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Thousands of Citizens Customers To Get Rate Break

Fla. regulators turned down the “insurer of last resort’s” full rate-hike request. Instead, the policy increase will average 6.4%, and 57K Fla. owners will see a smaller bill.

TALLAHASSEE, Fla. – State-owned Citizens Property Insurance Corp. will have to reduce homeowner insurance rates for at least 50,486 South Florida policyholders after state insurance regulators refused to approve the company’s bid to hike rates by 10.8% for all of its customers.

Not all South Florida policyholders will see rate reductions. But hundreds of thousands of tri-county homeowners that rely on the “insurer of last resort” when they cannot find affordable coverage in the private market could see increases lower than originally proposed by the company in December.

On Friday, Florida Insurance Commissioner David Altmaier signed orders finalizing Citizens’ rates for new and renewing customers, effective on Sept. 1, but not before rejecting the company’s bid for an across-the-board increase of nearly 11%, the maximum increase allowed by state law.

Instead, Citizens’ rate hike will average 6.4% for its multiperil homeowner policies.

The average rate increase for dwelling/fire coverage was reduced from 10.8% to 8.4%. Rate hikes for most of Citizens’ other lines of business were approved at or near rates proposed by the company, including its hurricane coverage, which will increase by an average 9.8%.

Carlos Beruff, chair of Citizens’ Board of Governors, convinced fellow board members on Dec. 15 to seek the maximum increase and disregard recommendations from the company’s staff to vary rate increases between 0% and 11% based on individual risk characteristics of various policies.

If Citizens’ staff’s recommendations were adopted, increases would have averaged 8%. But that recommendation still differed from Citizens’ historical method of setting rate changes because it proposed that no homeowner’s rate be lowered.

In past years, the company has proposed rate changes that fall between 10% and 11%, as allowed under state law. That has typically resulted in the reduction of a small percentage of rates each year when warranted by changes to those properties’ risk profiles, such as lower claims costs or litigation rates in their particular territories.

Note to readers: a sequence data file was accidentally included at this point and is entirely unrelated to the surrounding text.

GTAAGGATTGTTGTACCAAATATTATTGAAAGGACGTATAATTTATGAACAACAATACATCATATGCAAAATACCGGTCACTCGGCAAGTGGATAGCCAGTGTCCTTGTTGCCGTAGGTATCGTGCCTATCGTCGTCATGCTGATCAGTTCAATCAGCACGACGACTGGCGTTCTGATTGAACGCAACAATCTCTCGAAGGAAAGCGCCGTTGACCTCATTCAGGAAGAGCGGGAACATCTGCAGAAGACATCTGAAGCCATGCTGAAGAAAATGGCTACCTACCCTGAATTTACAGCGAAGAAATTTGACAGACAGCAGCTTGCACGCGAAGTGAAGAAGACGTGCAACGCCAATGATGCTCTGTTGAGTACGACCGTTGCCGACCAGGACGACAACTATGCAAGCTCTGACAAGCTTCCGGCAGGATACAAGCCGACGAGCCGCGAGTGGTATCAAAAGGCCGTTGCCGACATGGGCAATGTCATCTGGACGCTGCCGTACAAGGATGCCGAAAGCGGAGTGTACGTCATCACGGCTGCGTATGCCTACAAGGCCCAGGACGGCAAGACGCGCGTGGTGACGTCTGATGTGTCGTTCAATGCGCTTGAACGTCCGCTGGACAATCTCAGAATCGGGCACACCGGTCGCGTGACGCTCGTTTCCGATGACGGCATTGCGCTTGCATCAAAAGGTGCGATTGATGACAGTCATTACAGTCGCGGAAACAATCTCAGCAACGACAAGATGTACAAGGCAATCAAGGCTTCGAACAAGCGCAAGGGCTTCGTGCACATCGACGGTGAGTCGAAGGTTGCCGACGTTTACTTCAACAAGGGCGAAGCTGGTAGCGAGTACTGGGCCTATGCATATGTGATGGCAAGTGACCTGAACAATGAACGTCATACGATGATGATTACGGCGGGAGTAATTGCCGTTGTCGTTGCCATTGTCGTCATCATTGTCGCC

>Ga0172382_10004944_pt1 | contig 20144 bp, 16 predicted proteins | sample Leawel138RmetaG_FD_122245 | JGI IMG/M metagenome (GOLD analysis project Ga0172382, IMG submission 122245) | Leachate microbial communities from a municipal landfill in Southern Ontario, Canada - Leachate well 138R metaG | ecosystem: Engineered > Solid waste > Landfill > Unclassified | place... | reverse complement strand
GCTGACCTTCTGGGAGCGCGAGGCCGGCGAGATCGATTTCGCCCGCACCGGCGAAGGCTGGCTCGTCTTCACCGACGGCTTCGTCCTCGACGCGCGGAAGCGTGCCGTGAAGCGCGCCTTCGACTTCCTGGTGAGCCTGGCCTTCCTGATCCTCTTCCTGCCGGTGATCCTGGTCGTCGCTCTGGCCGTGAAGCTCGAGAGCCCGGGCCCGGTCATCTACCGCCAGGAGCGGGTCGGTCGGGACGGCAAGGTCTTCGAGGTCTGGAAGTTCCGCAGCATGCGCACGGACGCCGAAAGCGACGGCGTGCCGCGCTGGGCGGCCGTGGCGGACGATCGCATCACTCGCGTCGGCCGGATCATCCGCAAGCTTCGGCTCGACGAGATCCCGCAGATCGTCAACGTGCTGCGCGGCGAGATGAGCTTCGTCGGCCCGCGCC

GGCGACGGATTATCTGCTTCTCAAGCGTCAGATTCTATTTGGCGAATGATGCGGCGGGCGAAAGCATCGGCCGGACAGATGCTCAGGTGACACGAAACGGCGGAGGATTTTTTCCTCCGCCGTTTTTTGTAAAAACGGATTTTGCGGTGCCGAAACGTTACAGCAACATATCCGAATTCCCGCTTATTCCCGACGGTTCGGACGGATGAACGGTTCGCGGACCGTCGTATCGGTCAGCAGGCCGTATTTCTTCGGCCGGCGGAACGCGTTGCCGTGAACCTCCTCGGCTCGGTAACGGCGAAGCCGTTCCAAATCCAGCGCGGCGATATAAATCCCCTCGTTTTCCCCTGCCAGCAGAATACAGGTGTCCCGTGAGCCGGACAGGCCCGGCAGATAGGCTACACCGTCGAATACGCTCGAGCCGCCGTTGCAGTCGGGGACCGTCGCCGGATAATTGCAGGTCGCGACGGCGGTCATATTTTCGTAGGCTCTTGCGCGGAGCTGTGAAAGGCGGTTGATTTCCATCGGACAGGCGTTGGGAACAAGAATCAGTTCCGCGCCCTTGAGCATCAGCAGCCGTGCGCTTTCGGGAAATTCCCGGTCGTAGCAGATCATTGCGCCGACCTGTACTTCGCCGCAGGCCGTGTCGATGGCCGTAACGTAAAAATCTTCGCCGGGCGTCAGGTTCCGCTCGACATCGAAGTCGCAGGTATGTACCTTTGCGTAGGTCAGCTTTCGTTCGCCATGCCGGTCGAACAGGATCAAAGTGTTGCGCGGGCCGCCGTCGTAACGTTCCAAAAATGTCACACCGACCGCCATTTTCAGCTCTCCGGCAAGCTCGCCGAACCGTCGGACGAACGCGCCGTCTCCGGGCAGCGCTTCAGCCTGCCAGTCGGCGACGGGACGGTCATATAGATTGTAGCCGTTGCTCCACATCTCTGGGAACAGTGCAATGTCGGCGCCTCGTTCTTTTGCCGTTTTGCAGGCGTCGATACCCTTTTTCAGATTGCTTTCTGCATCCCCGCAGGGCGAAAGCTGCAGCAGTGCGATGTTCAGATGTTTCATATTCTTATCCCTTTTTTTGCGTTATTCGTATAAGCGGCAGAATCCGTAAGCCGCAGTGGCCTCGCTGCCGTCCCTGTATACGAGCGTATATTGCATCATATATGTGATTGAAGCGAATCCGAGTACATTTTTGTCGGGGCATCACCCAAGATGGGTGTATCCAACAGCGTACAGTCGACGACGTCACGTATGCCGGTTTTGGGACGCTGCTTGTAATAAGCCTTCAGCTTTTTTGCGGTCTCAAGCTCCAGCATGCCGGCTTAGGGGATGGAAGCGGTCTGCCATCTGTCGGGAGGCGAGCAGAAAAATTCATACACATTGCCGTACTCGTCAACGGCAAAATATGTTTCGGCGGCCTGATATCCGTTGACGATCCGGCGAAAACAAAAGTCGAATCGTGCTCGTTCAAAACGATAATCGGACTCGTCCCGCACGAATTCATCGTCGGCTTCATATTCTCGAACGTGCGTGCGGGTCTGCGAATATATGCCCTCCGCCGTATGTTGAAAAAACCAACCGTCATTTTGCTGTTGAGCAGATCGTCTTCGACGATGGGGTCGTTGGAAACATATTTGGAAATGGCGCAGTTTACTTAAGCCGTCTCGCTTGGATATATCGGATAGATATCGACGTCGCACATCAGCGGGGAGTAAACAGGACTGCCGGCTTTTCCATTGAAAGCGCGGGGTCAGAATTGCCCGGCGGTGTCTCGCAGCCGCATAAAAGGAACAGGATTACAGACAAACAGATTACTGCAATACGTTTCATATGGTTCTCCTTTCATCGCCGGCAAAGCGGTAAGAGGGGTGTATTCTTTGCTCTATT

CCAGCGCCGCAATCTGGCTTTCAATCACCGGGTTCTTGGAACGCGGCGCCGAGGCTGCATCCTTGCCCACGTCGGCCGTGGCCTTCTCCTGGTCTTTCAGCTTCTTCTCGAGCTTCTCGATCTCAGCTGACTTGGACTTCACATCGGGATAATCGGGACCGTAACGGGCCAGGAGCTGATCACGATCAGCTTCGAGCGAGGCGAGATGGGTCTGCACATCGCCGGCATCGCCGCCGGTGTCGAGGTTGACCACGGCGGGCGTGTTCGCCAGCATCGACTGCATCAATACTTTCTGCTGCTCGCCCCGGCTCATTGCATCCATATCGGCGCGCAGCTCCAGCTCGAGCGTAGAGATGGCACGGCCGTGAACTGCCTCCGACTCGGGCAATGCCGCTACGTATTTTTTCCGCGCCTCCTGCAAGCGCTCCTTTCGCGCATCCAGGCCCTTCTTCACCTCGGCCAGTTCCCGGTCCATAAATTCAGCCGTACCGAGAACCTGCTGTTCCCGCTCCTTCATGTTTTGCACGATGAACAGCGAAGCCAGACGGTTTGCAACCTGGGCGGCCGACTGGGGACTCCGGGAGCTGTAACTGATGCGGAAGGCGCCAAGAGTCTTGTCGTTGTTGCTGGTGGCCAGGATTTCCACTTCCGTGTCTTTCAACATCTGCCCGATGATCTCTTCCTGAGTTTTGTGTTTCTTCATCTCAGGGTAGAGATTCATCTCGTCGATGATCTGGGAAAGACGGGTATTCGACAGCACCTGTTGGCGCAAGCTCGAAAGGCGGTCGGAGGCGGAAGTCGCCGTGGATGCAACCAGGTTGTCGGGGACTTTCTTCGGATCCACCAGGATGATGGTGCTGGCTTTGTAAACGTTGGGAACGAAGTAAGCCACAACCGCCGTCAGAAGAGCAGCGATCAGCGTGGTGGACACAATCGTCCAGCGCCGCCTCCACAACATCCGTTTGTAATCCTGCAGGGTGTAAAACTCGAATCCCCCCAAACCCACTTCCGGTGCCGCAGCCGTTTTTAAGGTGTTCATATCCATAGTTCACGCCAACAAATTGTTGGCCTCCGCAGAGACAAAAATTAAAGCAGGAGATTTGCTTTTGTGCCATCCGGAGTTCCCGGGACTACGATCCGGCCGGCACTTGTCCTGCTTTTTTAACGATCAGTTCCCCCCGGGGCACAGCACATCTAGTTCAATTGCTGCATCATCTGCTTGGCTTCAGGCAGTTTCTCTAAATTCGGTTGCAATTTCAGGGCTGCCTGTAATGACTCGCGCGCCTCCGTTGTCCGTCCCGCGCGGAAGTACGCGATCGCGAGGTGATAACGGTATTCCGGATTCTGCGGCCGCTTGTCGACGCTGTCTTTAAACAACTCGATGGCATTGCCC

Altmaier’s order requires Citizens to abandon the rate-hike recommendations that would have prevented any rate decreases. Instead, it must return to its historical rate-setting method that requires rate decreases of up to 10% where warranted.

At least 56,887 Florida policyholders deserve lower rates next year, according to a Citizens’ estimate developed by request of the Office of Insurance Regulation. Of those, 50,486 are in Broward, Miami-Dade and Palm Beach counties. Rate reductions are warranted for the 50,486 South Florida policyholders because of a “drop in the very high litigation rates in that area,” a note below the chart states. While the number of lawsuits against Citizens increased overall between Jan. 1 and April 30, the percentage of lawsuits originating in South Florida declined from 87% to 75%, a chart presented to the company’s Claims Committee last week shows.

Citizens’ rate-reduction projections were based on the overall number of policies – 623,873 – in effect when the company submitted its rate filing in December. Since then, the company’s policy count has swelled to 906,532, suggesting that even more South Florida policyholders could see their rates decrease. How much they might save, and how the total is spread across Broward, Miami-Dade and Palm Beach counties, was not identified in the document.